Stephanie Wise. Chief Nursing Officer at AdventHealth Shawnee Mission (Merriam, Kan.): To care for others, we must have enough energy left to fuel our own body, mind and spirit. This requires a cognizant effort to provide our whole being with great self-care. For me, eating healthy, whole foods is extremely important to feel energized and ready to tackle a tough day. It also assists with keeping our immune system working to its fullest potential and keeping the body healthy while fighting this pandemic.

Melissa Hughes, RN. Nurse in the Medical/Surgical Unit at AdventHealth Hendersonville (N.C.): My best self-care tip while working on the front lines of the pandemic is to walk, clean and work out in the garden.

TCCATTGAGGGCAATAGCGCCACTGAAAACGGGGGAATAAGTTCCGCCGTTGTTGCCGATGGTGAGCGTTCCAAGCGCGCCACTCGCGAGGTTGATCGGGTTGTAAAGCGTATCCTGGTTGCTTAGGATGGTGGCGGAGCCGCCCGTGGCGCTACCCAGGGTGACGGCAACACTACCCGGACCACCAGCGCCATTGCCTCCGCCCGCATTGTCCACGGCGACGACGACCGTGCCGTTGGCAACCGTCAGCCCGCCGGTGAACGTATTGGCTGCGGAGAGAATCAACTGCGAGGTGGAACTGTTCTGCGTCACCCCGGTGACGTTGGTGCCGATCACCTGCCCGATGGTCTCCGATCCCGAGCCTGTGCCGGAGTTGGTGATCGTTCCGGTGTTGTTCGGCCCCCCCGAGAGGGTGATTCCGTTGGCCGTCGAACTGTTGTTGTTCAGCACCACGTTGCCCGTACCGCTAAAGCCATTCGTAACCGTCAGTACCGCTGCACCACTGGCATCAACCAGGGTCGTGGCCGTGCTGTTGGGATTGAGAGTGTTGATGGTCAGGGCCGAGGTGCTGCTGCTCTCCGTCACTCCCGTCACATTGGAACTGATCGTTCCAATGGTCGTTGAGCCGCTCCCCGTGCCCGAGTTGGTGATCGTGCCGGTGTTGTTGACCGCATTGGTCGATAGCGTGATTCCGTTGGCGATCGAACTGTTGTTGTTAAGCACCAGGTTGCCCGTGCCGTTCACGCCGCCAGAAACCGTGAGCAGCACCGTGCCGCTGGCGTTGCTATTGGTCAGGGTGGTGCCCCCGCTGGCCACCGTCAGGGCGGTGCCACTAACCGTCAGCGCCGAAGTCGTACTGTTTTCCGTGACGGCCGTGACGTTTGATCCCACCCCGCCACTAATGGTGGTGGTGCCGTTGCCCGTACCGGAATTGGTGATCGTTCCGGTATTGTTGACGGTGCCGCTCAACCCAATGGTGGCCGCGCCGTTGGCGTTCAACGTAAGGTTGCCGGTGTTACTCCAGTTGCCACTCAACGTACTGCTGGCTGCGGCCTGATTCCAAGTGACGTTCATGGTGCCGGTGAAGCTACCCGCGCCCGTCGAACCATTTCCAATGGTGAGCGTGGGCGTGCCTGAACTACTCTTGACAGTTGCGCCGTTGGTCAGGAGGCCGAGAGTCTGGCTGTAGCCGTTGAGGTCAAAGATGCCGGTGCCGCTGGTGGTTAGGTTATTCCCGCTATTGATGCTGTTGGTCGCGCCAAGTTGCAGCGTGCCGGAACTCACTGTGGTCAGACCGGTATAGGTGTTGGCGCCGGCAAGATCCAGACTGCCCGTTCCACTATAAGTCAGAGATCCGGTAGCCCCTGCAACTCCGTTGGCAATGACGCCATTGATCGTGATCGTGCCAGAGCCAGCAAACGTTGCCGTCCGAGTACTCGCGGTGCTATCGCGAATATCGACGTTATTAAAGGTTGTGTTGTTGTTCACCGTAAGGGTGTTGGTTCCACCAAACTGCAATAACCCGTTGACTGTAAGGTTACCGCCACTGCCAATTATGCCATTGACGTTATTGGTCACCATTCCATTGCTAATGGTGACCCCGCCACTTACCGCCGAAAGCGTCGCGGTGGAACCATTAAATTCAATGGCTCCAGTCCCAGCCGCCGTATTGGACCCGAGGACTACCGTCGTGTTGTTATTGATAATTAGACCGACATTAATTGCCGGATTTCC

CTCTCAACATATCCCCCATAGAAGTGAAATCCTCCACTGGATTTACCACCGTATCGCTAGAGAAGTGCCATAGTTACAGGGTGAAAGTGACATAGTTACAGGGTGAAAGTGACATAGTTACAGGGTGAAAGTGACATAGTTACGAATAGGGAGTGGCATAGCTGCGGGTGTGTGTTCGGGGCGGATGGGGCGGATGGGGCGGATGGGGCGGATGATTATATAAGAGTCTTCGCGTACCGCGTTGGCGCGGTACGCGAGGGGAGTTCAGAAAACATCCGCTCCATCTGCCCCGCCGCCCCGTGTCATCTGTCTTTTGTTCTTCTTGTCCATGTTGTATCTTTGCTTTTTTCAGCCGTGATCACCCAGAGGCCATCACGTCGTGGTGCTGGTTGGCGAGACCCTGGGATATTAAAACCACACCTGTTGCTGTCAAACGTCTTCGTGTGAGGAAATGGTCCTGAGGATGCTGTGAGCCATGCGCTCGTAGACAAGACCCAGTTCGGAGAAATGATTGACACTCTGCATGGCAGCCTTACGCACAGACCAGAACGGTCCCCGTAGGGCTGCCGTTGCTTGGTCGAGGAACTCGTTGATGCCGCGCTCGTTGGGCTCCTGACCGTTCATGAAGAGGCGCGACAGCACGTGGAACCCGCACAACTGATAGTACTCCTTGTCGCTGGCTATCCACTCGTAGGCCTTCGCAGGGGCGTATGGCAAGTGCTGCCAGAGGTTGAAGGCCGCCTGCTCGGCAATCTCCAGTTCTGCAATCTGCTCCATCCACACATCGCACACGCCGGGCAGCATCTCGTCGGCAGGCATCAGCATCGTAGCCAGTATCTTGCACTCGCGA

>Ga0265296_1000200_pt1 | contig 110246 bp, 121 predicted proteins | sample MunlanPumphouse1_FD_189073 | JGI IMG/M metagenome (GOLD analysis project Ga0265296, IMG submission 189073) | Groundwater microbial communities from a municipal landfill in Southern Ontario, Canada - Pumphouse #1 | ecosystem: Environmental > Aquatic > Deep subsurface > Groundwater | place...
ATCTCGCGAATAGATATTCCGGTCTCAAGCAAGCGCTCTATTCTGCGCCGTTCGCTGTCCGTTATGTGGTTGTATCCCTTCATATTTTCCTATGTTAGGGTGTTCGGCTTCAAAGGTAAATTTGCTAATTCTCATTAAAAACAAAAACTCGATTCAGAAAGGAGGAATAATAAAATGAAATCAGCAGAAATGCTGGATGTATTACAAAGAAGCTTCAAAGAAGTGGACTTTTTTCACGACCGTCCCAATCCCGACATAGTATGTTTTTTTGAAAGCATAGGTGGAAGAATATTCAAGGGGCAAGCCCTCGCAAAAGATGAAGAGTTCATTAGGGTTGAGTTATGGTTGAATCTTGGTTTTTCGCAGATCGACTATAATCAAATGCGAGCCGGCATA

Kelly Gilhousen. Clinical Nurse in the Neonatal Intensive Care Unit at MetroHealth System (Cleveland): To offer each other grace. Everyone is dealing with this in a different way from a different perspective.

Rochelle Smith. Nurse Manager in the Ambulatory Network at MetroHealth System (Cleveland): I've taken the time to look on Pinterest for new recipes since eating out at a restaurant is not an option. I've found that many of my favorite restaurant dishes I can cook at home. I've lost a few pounds, and so has my family. We are excited about all the new recipes we have planned to try this summer.

Justine Dechiara, RN. Nurse in the Medical/Surgical Unit at AdventHealth Hendersonville (N.C.): My best self-care tip while working on the front lines of the pandemic is to run more, so you can be outside and get more fresh air.